a man plucked off his shoe and gave it to his neighbour; signifying thereby, that he yielded his right to him in the thing sold or bartered; the Targum says, he plucked off the glove of his right hand, which perhaps was then in use, when the Targumist wrote, and answered the same purpose; and, according to Jarchi, it was a linen cloth, vail, or handkerchief, that was used, and delivered by the one to the other; and of this way of buying writes Elias (k); at this day, says he, we purchase by a linen cloth or handkerchief called "sudar", which is a garment; and this two witnesses take, and explain before them the words of their agreement, and each of the witnesses stretches out the skirt of the garment, and those that take upon them to confirm every matter, touch the skirt of their garments; and this is called purchasing by "sudar", or the linen cloth:

and this was a testimony in Israel; a witness to, or a confirmation of the bargain made; but who gave the shoe, whether the kinsman or Boaz, is not certain from the text; and about which the Jewish writers are divided, as Jarchi observes.

(i) Antiqu. l. 5. c. 9. sect. 4. (k) Tishbi, p. 207. See Leo Modena's History of the Rites, &c. of the present Jews, part 2. c. 6.

Jamieson-Fausset-Brown Bible Commentary

7, 8. a man plucked off his shoe—Where the kinsman refused to perform his duty to the family of his deceased relation, the widow was directed to pull off the shoe with some attendant circumstances of contemptuous disdain. But, as in this case, there was no refusal, the usual ignominy was spared; and the plucking off the shoe, the only ceremony observed, was a pledge of the transaction being completed.

Ruth 4:7 Additional Commentaries
Context
Boaz Redeems Ruth
6The closest relative said, "I cannot redeem it for myself, because I would jeopardize my own inheritance. Redeem it for yourself; you may have my right of redemption, for I cannot redeem it." 7Now this was the custom in former times in Israel concerning the redemption and the exchange of land to confirm any matter: a man removed his sandal and gave it to another; and this was the manner of attestation in Israel. 8So the closest relative said to Boaz, "Buy it for yourself." And he removed his sandal.…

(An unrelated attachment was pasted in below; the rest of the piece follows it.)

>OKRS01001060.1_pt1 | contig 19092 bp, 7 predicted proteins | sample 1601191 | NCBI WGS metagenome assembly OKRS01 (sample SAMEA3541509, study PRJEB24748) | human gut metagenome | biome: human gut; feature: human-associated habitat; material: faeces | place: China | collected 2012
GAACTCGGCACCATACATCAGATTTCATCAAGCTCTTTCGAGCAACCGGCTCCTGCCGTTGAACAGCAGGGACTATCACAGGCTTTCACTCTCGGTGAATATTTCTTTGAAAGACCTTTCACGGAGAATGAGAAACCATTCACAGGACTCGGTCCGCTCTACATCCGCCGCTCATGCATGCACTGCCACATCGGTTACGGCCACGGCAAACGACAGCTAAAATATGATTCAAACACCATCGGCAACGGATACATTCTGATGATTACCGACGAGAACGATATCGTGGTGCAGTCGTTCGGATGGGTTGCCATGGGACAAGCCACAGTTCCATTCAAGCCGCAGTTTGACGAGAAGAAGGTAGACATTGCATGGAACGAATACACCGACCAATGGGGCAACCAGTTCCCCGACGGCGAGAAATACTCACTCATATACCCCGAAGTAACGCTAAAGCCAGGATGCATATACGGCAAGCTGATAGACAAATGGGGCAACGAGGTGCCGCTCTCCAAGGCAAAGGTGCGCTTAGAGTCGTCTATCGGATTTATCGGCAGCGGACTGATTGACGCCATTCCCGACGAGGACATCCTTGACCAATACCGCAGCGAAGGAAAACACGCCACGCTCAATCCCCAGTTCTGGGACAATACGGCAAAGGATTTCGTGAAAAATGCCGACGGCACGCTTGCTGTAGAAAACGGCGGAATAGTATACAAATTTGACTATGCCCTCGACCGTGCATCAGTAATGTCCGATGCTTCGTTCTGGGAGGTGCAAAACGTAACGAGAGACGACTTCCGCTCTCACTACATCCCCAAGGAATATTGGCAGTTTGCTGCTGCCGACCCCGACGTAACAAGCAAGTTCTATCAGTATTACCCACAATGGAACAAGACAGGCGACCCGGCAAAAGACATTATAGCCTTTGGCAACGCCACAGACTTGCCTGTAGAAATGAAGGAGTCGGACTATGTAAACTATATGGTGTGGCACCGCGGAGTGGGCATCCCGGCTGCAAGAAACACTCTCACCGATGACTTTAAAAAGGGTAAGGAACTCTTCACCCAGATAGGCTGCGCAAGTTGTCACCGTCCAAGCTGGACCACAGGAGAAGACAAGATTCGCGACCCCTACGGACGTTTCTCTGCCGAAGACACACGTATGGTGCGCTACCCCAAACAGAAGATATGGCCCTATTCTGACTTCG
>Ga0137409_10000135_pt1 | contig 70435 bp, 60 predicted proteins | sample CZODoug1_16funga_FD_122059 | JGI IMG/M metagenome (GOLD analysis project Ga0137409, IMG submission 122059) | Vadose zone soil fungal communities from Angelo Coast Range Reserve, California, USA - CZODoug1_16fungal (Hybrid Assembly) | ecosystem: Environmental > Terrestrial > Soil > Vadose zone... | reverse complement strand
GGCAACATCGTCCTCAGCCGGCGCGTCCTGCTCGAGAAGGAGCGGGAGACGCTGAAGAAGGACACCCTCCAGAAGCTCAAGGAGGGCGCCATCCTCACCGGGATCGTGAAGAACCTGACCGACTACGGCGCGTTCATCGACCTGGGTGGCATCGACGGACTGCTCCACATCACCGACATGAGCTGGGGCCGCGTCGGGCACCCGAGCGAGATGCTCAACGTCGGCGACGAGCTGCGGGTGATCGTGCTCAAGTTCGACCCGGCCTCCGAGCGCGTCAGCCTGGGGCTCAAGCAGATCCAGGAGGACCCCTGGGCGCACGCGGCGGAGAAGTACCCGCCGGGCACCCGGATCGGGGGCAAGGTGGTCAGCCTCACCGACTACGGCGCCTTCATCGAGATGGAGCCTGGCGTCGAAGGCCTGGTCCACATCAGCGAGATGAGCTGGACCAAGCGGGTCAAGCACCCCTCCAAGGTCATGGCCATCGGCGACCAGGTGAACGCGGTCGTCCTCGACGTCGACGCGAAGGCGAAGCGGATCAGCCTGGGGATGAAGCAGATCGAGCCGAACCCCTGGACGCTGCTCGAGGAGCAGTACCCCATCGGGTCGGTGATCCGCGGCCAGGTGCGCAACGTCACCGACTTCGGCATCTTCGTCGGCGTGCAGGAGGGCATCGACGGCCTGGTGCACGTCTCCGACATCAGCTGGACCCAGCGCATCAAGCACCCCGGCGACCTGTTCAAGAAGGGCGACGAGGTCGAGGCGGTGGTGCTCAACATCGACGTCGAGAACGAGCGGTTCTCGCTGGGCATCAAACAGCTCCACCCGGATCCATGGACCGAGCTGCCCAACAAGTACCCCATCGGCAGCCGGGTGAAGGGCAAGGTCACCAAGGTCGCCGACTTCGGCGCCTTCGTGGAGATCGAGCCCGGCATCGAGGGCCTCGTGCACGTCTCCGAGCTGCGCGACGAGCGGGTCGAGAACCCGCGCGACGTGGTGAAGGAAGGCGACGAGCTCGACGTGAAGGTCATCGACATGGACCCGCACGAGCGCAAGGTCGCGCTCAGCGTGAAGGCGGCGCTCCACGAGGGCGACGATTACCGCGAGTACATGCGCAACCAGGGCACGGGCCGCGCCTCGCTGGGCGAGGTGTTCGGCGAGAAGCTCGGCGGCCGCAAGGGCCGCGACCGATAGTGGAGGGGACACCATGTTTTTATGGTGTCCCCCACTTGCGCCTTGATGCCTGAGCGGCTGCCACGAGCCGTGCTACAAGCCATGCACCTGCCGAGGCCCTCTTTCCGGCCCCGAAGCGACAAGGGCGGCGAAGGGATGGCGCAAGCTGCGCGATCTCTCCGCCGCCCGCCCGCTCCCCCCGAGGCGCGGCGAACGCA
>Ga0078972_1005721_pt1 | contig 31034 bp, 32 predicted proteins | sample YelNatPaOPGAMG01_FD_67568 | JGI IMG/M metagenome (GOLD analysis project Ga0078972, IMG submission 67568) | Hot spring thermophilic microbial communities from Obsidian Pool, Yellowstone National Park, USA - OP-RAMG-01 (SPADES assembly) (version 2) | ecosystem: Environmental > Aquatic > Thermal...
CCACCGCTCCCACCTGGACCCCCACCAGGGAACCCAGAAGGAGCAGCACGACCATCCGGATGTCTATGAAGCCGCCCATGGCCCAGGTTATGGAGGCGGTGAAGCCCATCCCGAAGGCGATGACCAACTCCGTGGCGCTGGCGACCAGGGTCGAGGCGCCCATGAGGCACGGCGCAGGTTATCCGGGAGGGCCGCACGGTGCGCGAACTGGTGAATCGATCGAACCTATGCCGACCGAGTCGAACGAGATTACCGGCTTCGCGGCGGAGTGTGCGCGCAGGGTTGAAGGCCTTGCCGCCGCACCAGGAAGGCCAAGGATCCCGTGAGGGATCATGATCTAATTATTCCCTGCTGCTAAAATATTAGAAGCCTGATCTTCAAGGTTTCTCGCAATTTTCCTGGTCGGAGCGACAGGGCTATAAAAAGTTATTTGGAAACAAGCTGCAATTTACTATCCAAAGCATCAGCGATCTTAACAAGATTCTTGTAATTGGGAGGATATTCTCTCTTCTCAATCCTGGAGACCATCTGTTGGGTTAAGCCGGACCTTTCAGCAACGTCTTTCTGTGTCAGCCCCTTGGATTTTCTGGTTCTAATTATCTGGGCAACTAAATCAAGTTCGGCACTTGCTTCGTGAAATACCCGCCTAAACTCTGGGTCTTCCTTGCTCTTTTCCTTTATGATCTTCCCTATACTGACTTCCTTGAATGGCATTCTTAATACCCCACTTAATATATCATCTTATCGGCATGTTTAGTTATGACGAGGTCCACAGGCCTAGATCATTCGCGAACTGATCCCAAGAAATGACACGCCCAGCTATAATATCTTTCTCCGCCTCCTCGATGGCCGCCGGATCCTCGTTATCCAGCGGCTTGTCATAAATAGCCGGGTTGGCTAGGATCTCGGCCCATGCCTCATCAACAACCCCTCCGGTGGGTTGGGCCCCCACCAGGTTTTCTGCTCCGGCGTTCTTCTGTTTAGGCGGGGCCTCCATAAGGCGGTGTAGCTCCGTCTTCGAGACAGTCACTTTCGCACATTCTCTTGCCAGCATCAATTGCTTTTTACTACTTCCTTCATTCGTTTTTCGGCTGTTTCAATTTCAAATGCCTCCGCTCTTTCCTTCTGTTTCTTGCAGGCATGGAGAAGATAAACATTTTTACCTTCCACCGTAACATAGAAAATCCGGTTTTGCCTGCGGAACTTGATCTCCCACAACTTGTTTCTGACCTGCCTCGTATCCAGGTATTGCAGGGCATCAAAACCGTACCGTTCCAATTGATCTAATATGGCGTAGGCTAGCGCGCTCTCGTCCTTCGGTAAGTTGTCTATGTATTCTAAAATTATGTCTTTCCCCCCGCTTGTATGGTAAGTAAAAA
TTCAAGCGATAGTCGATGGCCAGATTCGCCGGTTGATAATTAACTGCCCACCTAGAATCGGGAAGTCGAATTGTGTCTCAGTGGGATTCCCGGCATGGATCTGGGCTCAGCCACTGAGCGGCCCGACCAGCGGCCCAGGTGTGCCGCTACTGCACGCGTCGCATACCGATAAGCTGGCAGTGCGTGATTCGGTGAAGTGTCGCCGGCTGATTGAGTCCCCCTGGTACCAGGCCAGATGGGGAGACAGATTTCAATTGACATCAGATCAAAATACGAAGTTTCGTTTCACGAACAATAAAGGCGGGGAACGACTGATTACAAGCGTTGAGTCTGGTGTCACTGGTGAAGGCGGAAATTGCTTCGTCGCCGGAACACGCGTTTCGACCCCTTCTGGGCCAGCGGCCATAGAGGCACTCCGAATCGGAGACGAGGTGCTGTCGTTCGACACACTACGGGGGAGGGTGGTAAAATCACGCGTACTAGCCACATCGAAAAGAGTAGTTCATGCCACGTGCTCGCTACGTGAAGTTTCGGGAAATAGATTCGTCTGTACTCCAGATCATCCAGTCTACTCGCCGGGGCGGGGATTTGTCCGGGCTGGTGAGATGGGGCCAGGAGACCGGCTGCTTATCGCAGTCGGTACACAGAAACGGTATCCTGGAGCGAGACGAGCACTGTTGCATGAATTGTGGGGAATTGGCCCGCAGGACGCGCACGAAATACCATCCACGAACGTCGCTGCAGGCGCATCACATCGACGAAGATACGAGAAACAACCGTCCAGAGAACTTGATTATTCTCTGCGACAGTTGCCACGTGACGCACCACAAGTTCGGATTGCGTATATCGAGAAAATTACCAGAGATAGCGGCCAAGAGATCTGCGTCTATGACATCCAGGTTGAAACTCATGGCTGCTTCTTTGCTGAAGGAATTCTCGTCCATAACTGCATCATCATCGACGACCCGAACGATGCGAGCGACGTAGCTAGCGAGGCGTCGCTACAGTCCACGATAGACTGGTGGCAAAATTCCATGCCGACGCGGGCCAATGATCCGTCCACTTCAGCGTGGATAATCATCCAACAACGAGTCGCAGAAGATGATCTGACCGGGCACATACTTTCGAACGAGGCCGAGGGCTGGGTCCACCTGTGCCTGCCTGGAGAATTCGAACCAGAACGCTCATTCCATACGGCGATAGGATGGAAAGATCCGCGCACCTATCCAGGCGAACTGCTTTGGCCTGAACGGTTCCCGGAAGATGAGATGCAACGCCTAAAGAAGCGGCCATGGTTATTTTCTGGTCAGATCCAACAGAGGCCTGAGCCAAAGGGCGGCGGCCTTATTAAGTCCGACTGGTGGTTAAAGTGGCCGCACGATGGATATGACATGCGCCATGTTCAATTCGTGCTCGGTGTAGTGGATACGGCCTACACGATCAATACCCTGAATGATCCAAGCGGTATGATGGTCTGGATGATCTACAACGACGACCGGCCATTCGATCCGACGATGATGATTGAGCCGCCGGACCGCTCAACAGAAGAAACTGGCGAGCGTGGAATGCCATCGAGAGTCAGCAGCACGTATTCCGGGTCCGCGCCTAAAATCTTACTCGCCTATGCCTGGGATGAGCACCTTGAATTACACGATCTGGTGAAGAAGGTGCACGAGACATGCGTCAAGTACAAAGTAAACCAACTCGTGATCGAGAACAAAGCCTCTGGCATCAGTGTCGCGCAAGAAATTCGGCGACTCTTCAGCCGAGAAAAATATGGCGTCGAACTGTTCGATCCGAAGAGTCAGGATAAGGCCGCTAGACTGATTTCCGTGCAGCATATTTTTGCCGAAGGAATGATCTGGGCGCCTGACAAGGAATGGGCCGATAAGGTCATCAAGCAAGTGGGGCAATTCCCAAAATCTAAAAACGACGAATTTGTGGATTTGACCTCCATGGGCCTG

Cross References
Deuteronomy 25:8
Then the elders of his town shall summon him and talk to him. If he persists in saying, "I do not want to marry her,"

Deuteronomy 25:9
his brother's widow shall go up to him in the presence of the elders, take off one of his sandals, spit in his face and say, "This is what is done to the man who will not build up his brother's family line."

Ruth 4:8
So the guardian-redeemer said to Boaz, "Buy it yourself." And he removed his sandal.
Treasury of Scripture

Now this was the manner in former time in Israel concerning redeeming and concerning changing, for to confirm all things; a man plucked off his shoe, and gave it to his neighbor: and this was a testimony in Israel.

a man plucked off. This custom does not refer to the law about refusing to marry a brother's widow, but was usual in the transfer of inheritances: for this relative was not a brother, but simply a kinsman; and the shoe was not pulled off by Ruth, but by the kinsman himself. The Targumist, instead of {his shoe}, renders `his right hand glove,' it probably being the custom, in his time, to give that instead of a shoe. Jarchi says, `When we purchase any thing new, it is customary to give, instead of a shoe, a handkerchief or veil.'

Deuteronomy 25:7-10 And if the man like not to take his brother's wife, then let his …

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Alphabetical: Now a and another any attestation become concerning confirm custom earlier exchange final for former gave his in Israel Israel it land legalizing man manner matter method Now of off one other party property redemption removed sandal the This times to took transactions transfer was

OT History: Ruth 4:7 Now this was the custom in former (Ru Rut.) Christian Bible Study Resources, Dictionary, Concordance and Search Tools